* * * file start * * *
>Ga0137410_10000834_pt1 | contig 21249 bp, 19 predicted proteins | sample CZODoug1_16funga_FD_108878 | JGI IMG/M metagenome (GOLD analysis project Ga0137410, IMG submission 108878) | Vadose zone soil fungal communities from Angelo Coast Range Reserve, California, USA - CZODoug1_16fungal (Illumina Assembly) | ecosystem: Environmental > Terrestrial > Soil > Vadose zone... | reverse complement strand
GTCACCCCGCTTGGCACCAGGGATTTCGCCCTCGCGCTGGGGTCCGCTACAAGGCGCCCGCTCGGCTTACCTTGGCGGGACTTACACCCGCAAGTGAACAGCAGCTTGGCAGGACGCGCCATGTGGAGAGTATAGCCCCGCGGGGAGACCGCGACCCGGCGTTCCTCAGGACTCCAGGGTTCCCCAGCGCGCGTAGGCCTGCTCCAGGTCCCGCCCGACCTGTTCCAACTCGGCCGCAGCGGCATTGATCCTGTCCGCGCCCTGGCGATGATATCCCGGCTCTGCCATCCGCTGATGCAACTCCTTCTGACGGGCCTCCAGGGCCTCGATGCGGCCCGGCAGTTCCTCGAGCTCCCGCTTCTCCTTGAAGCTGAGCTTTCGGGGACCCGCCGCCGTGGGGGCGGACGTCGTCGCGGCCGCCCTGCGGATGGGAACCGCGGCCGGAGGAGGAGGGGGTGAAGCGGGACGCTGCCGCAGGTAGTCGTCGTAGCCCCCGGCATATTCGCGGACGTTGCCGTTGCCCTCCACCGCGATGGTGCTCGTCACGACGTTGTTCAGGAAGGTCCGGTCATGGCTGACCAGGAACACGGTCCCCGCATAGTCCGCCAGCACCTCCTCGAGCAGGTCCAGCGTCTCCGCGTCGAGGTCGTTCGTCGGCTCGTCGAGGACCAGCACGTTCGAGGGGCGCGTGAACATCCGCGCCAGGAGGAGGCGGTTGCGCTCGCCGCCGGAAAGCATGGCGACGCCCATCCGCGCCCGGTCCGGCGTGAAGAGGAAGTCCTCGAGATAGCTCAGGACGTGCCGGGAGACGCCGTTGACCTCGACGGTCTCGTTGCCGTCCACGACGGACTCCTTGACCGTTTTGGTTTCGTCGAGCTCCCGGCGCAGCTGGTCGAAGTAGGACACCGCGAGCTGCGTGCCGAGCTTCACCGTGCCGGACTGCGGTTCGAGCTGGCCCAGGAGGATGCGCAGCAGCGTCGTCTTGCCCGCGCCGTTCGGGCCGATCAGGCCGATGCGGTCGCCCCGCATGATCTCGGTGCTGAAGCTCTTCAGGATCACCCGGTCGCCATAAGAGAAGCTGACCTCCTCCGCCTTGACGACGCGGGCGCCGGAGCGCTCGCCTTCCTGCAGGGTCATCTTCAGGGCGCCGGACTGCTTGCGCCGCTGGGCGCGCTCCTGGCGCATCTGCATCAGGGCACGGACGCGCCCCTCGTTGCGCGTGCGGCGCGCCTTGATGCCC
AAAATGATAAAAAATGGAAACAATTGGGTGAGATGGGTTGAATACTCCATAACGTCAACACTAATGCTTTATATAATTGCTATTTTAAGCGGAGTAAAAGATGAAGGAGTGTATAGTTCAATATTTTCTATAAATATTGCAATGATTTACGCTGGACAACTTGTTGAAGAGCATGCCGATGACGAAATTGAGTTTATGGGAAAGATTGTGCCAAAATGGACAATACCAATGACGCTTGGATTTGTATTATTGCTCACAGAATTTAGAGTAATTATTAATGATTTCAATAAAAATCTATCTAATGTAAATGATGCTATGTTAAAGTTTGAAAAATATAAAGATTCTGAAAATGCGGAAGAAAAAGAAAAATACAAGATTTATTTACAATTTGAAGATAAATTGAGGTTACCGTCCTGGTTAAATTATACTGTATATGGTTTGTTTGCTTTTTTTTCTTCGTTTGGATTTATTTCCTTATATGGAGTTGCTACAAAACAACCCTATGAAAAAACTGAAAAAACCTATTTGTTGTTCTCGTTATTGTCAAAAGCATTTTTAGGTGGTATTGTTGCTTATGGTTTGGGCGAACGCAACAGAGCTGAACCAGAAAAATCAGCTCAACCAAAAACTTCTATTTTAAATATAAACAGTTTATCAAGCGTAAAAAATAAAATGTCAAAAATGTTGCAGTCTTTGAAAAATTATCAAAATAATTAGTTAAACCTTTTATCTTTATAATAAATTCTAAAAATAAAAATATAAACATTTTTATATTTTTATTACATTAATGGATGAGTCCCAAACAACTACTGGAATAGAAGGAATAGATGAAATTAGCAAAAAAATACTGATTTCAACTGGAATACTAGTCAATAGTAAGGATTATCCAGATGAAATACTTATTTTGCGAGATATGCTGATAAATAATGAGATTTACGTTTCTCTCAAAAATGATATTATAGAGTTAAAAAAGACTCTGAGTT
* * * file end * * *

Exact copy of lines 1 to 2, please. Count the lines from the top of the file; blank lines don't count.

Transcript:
>Ga0137410_10000834_pt1 | contig 21249 bp, 19 predicted proteins | sample CZODoug1_16funga_FD_108878 | JGI IMG/M metagenome (GOLD analysis project Ga0137410, IMG submission 108878) | Vadose zone soil fungal communities from Angelo Coast Range Reserve, California, USA - CZODoug1_16fungal (Illumina Assembly) | ecosystem: Environmental > Terrestrial > Soil > Vadose zone... | reverse complement strand
GTCACCCCGCTTGGCACCAGGGATTTCGCCCTCGCGCTGGGGTCCGCTACAAGGCGCCCGCTCGGCTTACCTTGGCGGGACTTACACCCGCAAGTGAACAGCAGCTTGGCAGGACGCGCCATGTGGAGAGTATAGCCCCGCGGGGAGACCGCGACCCGGCGTTCCTCAGGACTCCAGGGTTCCCCAGCGCGCGTAGGCCTGCTCCAGGTCCCGCCCGACCTGTTCCAACTCGGCCGCAGCGGCATTGATCCTGTCCGCGCCCTGGCGATGATATCCCGGCTCTGCCATCCGCTGATGCAACTCCTTCTGACGGGCCTCCAGGGCCTCGATGCGGCCCGGCAGTTCCTCGAGCTCCCGCTTCTCCTTGAAGCTGAGCTTTCGGGGACCCGCCGCCGTGGGGGCGGACGTCGTCGCGGCCGCCCTGCGGATGGGAACCGCGGCCGGAGGAGGAGGGGGTGAAGCGGGACGCTGCCGCAGGTAGTCGTCGTAGCCCCCGGCATATTCGCGGACGTTGCCGTTGCCCTCCACCGCGATGGTGCTCGTCACGACGTTGTTCAGGAAGGTCCGGTCATGGCTGACCAGGAACACGGTCCCCGCATAGTCCGCCAGCACCTCCTCGAGCAGGTCCAGCGTCTCCGCGTCGAGGTCGTTCGTCGGCTCGTCGAGGACCAGCACGTTCGAGGGGCGCGTGAACATCCGCGCCAGGAGGAGGCGGTTGCGCTCGCCGCCGGAAAGCATGGCGACGCCCATCCGCGCCCGGTCCGGCGTGAAGAGGAAGTCCTCGAGATAGCTCAGGACGTGCCGGGAGACGCCGTTGACCTCGACGGTCTCGTTGCCGTCCACGACGGACTCCTTGACCGTTTTGGTTTCGTCGAGCTCCCGGCGCAGCTGGTCGAAGTAGGACACCGCGAGCTGCGTGCCGAGCTTCACCGTGCCGGACTGCGGTTCGAGCTGGCCCAGGAGGATGCGCAGCAGCGTCGTCTTGCCCGCGCCGTTCGGGCCGATCAGGCCGATGCGGTCGCCCCGCATGATCTCGGTGCTGAAGCTCTTCAGGATCACCCGGTCGCCATAAGAGAAGCTGACCTCCTCCGCCTTGACGACGCGGGCGCCGGAGCGCTCGCCTTCCTGCAGGGTCATCTTCAGGGCGCCGGACTGCTTGCGCCGCTGGGCGCGCTCCTGGCGCATCTGCATCAGGGCACGGACGCGCCCCTCGTTGCGCGTGCGGCGCGCCTTGATGCCC